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Psychologists at Retreats and Bootcamps

By: Maggie Lonsdale BA (hons) - Updated: 6 Aug 2013 | comments*Discuss
 
Boot Camp Retreat Psychologist

As the growing trend for boot camps and retreats shows no sign of slowing down, it makes sense that there is also a growing demand for the psychologists that form an integral part of their success.

What Are Boot camps and Retreats?

Boot camps and retreats tend to have a particular focus – usually involving weight lost or self-development – with the experts that work there offering support in that field. Many boot camps and retreats are targeted to appeal to certain types of people, whether that’s brides-to-be that want to lose weight before their wedding day or people looking for a confidence boost before a change of career, but they all certainly have one thing in common. All boot camps and some retreats have a ‘quick results’ promise in order to make their usually high fees worth the money, so the people that work there – including the psychologists – need to be able to work within that framework.

That said, boot camps and retreats are not totally interchangeable terms. As a rule, boot camps are a more modern invention and are rather more influenced by the ‘celebrity culture’ for quick-fix solutions, whereas retreats tend to offer a more holistic approach with perhaps a more long-term self-development view. Consequently, boot camps appeal to ‘larger than life’ type characters, which must to be considered when applying for jobs. Retreats are more suited to calmer people that prefer a less frenetic pace, although they can offer a lower salary as the retreats themselves cannot always command the same fees as boot camps.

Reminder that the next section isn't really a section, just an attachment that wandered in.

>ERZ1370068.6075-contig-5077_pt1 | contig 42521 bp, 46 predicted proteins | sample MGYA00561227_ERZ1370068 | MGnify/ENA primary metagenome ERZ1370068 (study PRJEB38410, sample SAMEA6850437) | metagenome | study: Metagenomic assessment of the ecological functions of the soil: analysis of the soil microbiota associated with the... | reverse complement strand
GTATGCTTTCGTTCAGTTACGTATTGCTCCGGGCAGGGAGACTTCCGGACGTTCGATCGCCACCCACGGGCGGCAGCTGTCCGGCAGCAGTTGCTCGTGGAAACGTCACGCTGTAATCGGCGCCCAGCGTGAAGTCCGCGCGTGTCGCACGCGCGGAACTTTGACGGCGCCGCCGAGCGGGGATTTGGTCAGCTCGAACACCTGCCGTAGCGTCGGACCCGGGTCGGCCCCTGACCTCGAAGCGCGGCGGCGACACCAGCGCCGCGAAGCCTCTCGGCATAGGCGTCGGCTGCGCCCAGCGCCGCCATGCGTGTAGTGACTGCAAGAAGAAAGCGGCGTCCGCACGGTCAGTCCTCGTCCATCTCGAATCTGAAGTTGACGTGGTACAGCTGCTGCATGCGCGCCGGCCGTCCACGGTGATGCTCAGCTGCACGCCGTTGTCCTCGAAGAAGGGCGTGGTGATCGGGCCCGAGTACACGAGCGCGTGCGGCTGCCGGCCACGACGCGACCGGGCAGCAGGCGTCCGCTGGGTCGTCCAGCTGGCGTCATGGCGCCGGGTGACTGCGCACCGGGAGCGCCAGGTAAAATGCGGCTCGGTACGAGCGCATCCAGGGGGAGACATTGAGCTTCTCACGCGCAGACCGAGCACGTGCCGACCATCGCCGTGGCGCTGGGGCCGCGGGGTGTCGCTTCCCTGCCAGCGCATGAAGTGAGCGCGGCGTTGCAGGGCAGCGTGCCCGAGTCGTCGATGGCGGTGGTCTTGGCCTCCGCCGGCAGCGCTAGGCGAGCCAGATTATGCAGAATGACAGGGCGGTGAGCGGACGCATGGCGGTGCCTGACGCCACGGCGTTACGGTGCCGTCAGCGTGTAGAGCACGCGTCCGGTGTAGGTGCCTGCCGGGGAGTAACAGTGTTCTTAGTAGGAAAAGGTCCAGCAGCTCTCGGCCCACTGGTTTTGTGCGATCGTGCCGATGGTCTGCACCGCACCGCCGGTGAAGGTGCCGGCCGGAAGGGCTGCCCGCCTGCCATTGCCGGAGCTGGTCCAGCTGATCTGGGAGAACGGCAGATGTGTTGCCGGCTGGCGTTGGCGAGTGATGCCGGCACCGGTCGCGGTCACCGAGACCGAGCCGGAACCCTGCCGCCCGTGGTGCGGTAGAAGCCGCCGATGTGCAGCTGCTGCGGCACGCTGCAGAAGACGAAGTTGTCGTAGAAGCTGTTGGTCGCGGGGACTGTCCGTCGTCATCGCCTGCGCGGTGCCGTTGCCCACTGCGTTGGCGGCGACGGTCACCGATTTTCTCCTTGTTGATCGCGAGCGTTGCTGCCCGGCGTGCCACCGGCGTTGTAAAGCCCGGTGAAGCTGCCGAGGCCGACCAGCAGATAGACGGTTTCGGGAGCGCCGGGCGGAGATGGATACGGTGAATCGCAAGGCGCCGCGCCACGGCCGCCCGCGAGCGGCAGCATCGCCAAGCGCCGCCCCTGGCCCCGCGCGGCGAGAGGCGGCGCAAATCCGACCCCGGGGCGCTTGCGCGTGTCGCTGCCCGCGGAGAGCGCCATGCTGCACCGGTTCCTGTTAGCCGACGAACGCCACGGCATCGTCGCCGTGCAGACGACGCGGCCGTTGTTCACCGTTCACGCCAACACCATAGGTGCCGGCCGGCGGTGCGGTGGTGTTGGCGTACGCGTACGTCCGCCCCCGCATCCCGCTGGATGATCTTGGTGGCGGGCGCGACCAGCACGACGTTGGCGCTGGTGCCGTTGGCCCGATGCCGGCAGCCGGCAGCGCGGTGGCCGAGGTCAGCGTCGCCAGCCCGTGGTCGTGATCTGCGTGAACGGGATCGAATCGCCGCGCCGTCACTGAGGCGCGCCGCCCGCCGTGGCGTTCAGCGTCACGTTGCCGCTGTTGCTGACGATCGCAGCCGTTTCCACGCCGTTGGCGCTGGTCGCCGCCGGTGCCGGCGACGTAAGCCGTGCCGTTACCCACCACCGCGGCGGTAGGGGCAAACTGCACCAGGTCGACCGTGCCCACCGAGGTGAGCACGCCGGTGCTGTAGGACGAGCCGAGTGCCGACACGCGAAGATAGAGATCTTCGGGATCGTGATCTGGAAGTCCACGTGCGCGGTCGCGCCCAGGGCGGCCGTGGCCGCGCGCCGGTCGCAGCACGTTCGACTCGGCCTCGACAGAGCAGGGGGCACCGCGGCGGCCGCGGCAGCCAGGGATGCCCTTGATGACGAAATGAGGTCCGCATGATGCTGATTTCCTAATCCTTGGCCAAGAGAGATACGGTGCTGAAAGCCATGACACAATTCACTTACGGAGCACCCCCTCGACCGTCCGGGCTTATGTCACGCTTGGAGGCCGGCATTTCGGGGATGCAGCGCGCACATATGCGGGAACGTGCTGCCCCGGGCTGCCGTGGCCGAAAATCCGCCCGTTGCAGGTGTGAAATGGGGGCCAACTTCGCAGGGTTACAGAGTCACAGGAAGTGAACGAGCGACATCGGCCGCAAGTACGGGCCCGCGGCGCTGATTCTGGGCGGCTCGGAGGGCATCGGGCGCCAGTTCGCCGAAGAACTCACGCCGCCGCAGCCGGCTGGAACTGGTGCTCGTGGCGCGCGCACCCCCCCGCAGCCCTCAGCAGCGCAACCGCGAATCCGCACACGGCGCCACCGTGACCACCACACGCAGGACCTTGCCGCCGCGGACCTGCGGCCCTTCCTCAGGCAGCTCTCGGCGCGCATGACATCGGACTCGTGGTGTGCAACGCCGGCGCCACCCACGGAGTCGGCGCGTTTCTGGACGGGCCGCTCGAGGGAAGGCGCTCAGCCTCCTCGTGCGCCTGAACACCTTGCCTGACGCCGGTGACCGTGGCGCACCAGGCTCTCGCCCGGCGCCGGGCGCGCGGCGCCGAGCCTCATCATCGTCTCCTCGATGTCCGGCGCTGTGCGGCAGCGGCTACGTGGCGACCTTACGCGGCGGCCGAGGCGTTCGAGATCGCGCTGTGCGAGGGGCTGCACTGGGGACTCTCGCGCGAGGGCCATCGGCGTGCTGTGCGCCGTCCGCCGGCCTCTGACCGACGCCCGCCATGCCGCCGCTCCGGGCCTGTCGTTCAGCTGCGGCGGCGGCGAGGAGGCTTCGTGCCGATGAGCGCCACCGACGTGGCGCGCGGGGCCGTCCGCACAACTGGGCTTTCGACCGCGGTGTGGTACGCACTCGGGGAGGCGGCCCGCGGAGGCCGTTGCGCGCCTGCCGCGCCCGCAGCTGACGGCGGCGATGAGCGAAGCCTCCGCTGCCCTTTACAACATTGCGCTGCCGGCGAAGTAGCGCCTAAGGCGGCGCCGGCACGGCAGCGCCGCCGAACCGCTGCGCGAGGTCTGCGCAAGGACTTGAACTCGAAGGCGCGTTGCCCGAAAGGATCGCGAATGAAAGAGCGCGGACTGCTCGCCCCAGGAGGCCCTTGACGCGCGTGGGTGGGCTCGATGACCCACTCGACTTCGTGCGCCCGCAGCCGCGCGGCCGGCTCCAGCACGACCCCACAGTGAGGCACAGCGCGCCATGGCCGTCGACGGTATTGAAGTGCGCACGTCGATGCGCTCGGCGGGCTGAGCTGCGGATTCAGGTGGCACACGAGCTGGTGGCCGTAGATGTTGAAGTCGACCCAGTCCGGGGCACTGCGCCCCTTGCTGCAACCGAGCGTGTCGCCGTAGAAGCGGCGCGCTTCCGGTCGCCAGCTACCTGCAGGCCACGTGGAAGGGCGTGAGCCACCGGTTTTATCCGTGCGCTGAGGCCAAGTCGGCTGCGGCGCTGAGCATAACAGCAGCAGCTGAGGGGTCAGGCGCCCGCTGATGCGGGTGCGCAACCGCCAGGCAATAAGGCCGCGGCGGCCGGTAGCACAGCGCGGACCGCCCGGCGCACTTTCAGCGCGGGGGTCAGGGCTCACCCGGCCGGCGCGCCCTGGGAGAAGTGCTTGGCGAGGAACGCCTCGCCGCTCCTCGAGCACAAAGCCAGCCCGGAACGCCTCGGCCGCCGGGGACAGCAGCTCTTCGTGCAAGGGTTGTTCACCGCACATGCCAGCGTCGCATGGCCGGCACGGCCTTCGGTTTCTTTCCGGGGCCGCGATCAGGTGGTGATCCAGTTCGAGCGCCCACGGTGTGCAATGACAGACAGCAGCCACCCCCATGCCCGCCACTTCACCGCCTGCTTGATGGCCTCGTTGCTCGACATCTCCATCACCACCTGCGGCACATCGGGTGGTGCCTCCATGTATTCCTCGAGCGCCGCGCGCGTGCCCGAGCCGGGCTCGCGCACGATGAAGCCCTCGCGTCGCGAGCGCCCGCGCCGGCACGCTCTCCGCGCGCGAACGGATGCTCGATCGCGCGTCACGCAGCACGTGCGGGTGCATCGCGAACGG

Employed

The types of jobs that are available to psychologists at boot camps and retreats are related to the demands of the location. So boot camps for weight loss will have psychologists that understand issues such as over-eating and body image, whereas a retreat for recent divorcees will be more in need of psychologists that have experience in relationship issues. The salaries for these roles can vary enormously as the profitability of such places is so different – a celebrity-focused boot camp can command thousands of pounds for a week-long stay, with the employees (particularly the highly trained employees such as the psychologists) demanding similarly good rates. Some retreats can practically be considered voluntary, with little or no charge for some ‘customers’.

It is clear that working as a psychologist at a boot camp or retreat is hard to define, as the roles and working environment vary so dramatically. What is easier to define is the type of person that will succeed in each, so this is the best place to learn more about whether this is a suitable career move for you.

Self-employed

It is also important to note that many boot camps and retreats are ‘owner-managed’ by the psychologists, who set up their ‘ideal’ type of environment for paying customers. They then recruit additional staff in order to run the business. While this has considerable starting up costs, the financial rewards can be very great. Many people choose to start their boot camps or retreats from ‘interesting’ locations, such as farms, country houses or from homes abroad, in order to add an extra marketing dimension to their offer.

While the vast majority of psychologists in these fields have professional qualifications, they need not necessary be directly related to the specific type of psychology that they deliver, although this is certainly preferable from a customer perspective and helps the promotion of the business.

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